That thought should give us all pause. Don’t we often avoid the sick? Don’t we also often avoid people of differing religious or political opinions as if their beliefs might somehow taint us or make us unclean? Don’t some of us in the Church do the same to our separated brethren in other denominations or even to Catholics who have a different understanding of the faith?
The gospel, though, shows a very different approach by Jesus.
We might not have a Heaven on Earth, but we can choose to be heavenly on Earth. St. Paul tells us how in 1 Corinthians—by being imitators of Christ—by looking at others with a compassion that will not let us hold back from someone who is hurting.
Jesus did just that. In numerous places in the gospels, we see the clause, “And Jesus looked on him with compassion” or “looked on her” or “looked on them.” The God-man who healed the blind could do so because He was not blind to their need. The God-man who cast out demons from the possessed could do so because He did not deny their possession. The God-man forgave the tax collectors and prostitutes because He could see their inner poverty and alienation. It takes nothing of us to be compassionate for the people who suffer like we do—with our smart phone bills, our expensive mortgages, and our aging parents. But it takes something more for us to look on the sufferings of another wholly different than ours, perhaps even repugnant to us—the addict, the ex-con, the former prostitute—it takes something more for us to look on their suffering with compassion…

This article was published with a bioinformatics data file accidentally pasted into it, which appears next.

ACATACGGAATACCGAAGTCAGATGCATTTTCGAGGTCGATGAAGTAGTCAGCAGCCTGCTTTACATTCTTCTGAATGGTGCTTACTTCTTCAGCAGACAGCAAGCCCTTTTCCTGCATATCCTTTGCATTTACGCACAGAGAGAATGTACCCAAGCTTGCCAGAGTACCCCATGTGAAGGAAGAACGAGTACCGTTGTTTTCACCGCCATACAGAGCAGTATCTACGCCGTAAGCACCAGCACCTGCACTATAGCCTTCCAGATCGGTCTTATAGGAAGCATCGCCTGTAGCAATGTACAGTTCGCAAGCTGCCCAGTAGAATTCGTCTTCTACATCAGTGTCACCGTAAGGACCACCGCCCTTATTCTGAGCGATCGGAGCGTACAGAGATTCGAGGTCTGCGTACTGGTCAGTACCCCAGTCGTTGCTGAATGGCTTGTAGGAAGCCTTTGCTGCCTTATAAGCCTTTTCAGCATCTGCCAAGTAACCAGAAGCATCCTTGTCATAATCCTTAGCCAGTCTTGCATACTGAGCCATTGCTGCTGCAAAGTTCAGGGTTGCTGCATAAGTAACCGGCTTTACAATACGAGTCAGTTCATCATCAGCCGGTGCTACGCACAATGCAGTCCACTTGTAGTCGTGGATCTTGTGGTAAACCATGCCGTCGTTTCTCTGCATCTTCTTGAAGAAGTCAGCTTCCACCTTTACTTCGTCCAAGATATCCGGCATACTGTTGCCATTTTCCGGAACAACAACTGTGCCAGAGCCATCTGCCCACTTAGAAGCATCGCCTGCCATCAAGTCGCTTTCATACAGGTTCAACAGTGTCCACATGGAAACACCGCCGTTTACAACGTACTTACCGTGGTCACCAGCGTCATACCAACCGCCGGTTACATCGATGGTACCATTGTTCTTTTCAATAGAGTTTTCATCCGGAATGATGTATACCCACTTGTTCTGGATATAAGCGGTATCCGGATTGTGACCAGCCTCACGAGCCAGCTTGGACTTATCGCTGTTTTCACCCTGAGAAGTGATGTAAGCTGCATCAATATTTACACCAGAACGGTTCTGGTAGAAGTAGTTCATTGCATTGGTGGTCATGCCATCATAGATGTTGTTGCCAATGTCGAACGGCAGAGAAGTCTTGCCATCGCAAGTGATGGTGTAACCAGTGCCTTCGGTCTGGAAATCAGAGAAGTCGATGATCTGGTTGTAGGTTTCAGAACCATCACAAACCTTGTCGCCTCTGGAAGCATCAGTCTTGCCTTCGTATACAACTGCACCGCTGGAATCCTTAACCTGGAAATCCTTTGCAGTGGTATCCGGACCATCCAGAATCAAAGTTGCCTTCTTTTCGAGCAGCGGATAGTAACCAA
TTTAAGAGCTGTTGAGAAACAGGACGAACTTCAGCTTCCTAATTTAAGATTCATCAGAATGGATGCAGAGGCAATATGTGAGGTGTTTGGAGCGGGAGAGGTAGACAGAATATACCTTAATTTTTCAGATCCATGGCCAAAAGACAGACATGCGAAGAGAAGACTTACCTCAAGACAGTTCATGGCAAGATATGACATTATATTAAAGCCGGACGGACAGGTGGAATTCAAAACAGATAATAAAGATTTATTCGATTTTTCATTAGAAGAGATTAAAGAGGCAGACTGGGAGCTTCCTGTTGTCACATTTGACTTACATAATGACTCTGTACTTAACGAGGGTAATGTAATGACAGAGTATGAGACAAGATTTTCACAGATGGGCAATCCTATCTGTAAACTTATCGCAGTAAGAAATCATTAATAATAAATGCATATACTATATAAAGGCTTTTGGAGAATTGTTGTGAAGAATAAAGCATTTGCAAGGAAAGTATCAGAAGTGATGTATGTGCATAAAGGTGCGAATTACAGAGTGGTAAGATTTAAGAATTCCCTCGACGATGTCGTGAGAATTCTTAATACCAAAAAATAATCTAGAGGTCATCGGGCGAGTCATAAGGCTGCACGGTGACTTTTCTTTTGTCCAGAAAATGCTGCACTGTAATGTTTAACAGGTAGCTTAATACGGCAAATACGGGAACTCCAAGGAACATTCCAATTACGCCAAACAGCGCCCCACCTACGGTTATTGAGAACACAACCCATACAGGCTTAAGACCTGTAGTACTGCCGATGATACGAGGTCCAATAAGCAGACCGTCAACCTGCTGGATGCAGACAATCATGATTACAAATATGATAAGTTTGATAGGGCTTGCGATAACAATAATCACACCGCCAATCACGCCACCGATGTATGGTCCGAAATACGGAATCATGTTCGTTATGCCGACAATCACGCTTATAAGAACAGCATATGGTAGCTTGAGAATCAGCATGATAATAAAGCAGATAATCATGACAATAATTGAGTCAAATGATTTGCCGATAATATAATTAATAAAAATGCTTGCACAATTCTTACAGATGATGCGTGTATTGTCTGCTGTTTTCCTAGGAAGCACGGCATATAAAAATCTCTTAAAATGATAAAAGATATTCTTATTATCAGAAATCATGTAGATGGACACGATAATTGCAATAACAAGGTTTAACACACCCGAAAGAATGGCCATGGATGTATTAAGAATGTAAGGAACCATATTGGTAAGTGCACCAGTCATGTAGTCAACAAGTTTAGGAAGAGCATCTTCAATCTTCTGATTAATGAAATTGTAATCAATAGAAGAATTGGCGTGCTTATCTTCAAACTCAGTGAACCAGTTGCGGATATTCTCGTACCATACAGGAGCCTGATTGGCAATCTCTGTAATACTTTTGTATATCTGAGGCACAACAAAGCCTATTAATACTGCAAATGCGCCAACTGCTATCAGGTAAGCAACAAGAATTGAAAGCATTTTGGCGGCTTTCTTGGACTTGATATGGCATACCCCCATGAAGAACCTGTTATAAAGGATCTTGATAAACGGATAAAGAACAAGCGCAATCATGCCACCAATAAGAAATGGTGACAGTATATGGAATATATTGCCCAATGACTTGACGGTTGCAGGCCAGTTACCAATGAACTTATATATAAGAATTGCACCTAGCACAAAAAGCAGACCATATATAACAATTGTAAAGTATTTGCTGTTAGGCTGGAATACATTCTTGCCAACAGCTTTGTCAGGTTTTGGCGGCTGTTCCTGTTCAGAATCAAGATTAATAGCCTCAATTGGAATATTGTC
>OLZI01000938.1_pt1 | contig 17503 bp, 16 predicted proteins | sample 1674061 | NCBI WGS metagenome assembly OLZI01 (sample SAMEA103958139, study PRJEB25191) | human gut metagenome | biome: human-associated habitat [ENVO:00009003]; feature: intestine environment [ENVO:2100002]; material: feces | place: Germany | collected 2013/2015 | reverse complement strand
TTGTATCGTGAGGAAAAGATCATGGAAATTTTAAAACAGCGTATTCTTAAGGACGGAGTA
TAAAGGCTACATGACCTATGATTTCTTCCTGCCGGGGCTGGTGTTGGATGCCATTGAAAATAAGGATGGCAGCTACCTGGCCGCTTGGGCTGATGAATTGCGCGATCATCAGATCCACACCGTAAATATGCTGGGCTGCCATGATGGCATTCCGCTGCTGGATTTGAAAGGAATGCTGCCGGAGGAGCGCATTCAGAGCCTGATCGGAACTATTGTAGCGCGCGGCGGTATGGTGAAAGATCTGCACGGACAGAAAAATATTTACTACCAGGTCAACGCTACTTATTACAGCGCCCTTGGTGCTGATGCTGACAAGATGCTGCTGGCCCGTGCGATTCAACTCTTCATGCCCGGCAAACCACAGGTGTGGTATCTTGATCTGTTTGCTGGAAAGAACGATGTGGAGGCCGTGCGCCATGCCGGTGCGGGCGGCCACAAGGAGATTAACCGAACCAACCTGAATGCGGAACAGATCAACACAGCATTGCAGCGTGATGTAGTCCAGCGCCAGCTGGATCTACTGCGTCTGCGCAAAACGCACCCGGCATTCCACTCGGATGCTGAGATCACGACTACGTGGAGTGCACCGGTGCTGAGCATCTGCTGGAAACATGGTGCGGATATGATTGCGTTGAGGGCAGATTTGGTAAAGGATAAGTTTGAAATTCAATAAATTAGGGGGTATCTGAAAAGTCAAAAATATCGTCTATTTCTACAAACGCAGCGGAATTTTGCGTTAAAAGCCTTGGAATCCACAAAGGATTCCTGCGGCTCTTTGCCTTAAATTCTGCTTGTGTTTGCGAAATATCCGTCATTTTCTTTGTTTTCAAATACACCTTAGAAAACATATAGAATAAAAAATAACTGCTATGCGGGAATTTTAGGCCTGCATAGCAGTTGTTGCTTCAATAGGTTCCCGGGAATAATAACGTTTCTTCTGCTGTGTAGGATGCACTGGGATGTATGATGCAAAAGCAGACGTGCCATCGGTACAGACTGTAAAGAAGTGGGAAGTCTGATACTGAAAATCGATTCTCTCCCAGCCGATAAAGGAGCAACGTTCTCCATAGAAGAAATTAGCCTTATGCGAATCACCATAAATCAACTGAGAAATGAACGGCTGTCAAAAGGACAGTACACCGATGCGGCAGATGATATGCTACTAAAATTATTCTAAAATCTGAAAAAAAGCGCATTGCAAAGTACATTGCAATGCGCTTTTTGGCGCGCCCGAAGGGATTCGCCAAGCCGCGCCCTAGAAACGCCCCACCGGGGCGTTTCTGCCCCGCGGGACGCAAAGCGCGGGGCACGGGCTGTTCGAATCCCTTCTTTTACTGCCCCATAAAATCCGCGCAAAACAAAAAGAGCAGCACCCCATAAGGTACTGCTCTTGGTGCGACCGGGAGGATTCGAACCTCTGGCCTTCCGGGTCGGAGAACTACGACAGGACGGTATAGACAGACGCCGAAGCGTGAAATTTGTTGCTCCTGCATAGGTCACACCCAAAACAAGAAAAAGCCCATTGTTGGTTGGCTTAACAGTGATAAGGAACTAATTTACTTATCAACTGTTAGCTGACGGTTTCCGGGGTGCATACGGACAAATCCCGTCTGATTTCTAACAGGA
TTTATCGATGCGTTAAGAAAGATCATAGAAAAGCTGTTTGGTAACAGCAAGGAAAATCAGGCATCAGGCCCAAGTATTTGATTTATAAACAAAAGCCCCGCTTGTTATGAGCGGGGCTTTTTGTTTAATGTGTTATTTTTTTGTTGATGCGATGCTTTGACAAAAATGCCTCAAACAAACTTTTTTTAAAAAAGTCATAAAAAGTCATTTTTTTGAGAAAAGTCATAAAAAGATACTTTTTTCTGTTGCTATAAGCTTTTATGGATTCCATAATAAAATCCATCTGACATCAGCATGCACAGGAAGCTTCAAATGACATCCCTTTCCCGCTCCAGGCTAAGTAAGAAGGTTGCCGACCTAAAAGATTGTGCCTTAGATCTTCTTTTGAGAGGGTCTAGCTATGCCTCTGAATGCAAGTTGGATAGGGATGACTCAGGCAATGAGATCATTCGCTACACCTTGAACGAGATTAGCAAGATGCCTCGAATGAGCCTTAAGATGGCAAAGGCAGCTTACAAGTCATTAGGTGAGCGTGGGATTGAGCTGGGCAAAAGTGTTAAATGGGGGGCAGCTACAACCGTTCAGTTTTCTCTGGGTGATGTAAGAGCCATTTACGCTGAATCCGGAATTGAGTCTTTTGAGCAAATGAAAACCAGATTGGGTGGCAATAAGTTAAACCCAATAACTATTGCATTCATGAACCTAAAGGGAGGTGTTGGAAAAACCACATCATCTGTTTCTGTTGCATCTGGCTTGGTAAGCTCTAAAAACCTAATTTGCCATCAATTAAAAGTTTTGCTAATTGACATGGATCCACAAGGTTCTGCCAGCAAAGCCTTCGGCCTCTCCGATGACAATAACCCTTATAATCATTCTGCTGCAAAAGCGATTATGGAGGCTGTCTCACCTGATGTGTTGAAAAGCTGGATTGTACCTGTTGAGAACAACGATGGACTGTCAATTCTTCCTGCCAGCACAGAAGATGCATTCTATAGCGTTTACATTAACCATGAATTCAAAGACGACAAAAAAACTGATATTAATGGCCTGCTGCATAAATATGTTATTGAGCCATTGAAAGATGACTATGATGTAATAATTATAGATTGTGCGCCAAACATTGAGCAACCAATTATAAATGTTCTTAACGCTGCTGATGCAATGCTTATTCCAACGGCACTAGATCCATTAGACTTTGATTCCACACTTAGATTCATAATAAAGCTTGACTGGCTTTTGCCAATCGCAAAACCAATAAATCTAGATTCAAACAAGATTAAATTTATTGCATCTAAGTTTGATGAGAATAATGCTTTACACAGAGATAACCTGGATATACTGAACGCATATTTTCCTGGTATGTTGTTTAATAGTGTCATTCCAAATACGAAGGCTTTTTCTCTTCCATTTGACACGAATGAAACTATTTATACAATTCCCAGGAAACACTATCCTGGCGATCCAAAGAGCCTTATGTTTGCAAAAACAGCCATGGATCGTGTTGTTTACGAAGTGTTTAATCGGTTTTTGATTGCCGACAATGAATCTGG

and yet more still to do something about it.
So what do we do about the lepers in our midst? The first step is in recognizing that all of us are touched by it. All of us, spiritually, are lepers in one way or another. We might sense a very great “ick” factor in approaching the homeless, but God has all the more standing to find us “icky.” Yet He touched people’s tongues, put His fingers in people’s ears, and smeared mud made from His spittle on people’s eyes. And most of all, He died in a horrible way on that cross for us. If anyone had an excuse, it was Him, and He chose to help us nonetheless.
The second step is to slough off our complacency and look for those who need us. The homeless are easy. We all know where they stay, and we see them on the street corners. Be cognizant of them. Don’t pretend that they don’t exist. Once you recognize the homeless, think of the other marginalized and neglected and where they live: hospitals, retirement homes, the county jail. Recognize that they are alone and pray for them.
The third step is to respond in some fashion. It does not have to be dramatic. When you pull up to someone on a corner holding a sign, introduce yourself and ask for their name. They are then no longer just a nobody to whom you toss a couple of dollars. You will be acknowledging them as a human being. You might carry some granola bars, pairs of socks, or even small copies of the New Testament with you in your car to hand out. You might volunteer in our prison ministry, or with our Eucharistic outreach to the homebound, or in our other outreach programs. You might advocate for victims of trafficking. You might volunteer at a shelter. And you might be changed in ways you can’t imagine right now.
Our faith is not bound by the foundation of this cathedral. In fact, we explicitly send you out after every Mass with a command: Go and proclaim the gospel to the world; Go and glorify the Lord with your Life.
So do it. Go and proclaim the gospel. Proclaim it with your lips, but most importantly with the way you live your life.